What is React.js and What It’s Used For

What is React.js and What It’s Used For

The variety of different tools that can be used for developing software can cause quite a headache. Ranging from front-end frameworks, through back-end, ending with libraries. The latter is what we’re gonna focus on in this article, particularly on answering the question: what is React?

That being said, let’s dive into the article right now!

What is React?

In a nutshell, React is a JavaScript library created by Facebook. It’s the most popular library for building single-page applications and interactive user interfaces. Interestingly enough, oftentimes React is referred to as a framework.

Being open-source helps the library to stay on top of the popularity lists. According to a broad survey done by Stack Overflow, React.js has been the framework of choice for over 40% of people, with only jQuery beating it.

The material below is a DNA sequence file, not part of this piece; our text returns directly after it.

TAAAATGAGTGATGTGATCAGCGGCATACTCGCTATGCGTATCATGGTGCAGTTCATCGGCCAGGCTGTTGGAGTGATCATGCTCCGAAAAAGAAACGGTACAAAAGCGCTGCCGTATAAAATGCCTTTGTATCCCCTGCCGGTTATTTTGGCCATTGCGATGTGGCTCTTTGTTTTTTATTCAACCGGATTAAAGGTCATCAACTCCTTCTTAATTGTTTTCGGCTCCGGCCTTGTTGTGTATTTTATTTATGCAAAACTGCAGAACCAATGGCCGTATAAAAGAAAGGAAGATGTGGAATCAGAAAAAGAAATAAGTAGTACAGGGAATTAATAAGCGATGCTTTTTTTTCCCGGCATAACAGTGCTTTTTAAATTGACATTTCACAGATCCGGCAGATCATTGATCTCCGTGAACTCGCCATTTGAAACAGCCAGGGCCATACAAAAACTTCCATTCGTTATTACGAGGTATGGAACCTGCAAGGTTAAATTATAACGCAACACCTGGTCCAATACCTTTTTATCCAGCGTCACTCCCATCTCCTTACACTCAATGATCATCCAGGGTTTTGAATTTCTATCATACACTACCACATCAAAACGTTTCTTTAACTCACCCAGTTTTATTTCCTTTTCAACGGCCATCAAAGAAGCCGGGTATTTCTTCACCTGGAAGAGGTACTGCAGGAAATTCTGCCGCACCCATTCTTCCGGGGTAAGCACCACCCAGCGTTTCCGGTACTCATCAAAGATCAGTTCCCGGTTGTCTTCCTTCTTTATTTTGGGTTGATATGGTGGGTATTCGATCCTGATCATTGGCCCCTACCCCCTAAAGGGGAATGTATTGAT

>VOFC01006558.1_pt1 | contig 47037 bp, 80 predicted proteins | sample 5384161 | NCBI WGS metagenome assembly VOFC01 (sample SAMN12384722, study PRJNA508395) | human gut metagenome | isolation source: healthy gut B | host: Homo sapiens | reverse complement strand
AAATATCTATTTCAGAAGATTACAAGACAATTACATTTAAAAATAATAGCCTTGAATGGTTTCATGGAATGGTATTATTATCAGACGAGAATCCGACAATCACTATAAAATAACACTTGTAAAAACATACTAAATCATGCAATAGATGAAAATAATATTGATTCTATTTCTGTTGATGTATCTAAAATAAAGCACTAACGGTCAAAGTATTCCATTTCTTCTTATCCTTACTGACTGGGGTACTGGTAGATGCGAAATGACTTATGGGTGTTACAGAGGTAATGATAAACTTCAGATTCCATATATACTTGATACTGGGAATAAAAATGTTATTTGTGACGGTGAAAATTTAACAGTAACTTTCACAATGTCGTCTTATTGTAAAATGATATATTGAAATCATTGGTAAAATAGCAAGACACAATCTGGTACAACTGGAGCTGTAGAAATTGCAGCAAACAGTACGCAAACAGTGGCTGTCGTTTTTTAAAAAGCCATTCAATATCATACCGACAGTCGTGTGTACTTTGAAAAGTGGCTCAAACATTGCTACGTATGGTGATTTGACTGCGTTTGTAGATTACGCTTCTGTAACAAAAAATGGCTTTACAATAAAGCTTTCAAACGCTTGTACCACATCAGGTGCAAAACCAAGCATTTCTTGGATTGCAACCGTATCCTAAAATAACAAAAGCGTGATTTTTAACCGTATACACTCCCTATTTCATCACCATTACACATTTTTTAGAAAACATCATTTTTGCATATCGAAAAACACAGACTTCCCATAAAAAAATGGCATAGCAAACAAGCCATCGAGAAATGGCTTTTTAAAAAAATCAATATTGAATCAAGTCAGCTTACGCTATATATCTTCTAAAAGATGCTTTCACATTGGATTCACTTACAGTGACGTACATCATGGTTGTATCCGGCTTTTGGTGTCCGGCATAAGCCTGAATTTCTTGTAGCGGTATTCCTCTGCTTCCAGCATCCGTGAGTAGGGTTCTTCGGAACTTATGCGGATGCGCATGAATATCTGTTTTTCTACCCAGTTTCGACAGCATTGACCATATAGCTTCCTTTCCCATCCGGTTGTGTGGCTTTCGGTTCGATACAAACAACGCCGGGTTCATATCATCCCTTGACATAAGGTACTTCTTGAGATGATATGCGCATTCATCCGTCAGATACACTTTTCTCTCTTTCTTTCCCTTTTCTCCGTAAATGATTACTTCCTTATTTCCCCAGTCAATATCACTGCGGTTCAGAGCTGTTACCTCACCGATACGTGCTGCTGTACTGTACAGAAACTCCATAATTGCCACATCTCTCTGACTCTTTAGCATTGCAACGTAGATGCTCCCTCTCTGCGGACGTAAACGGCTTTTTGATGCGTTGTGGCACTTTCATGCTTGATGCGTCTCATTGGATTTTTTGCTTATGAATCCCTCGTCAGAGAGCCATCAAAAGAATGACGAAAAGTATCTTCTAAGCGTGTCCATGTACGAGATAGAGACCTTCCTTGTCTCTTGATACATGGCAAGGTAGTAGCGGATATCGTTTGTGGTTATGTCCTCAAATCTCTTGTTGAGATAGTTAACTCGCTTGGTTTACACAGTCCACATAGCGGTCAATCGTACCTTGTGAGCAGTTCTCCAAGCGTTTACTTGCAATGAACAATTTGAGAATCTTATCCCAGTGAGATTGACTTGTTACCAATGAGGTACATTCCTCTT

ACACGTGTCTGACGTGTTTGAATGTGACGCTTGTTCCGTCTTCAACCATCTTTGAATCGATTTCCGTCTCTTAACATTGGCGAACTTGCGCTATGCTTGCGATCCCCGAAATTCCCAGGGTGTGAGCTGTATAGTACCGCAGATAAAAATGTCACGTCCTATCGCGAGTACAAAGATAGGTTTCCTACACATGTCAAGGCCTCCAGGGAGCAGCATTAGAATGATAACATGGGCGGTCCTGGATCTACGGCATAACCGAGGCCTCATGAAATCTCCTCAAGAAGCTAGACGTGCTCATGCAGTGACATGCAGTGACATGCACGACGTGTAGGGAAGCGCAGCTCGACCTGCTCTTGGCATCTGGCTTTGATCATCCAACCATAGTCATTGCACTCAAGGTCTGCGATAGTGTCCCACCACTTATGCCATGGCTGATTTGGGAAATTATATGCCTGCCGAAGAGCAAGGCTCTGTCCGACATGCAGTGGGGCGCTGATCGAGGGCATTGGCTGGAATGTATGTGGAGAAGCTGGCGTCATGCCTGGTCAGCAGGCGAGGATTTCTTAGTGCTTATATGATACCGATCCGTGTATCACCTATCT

What’s a library though? On the contrary to frameworks, libraries are merely the means that you use for developing software. You’re not guided and not everything is served on a plate (like in the case of frameworks) but rather you’re the one who decides which tools to use and then you create a successful project.

We mentioned that React is a JavaScript library, but what exactly is JavaScript? Many of you most likely know the answer already, but for those unfamiliar with the term and technology, JavaScript is simply a scripting language used in web development. By using JavaScript, developers can program a wide range of dynamic content, graphics, animations, etc.

What is React Used for?

Being a JavaScript library, React is used in a lot of different projects. Why? Well, the answer is relatively simple – because it’s a really versatile tool. It can be used with different libraries and tools, such as Material UI, Redux, or Create React App. Doing so can allow the library to spread the wings even more.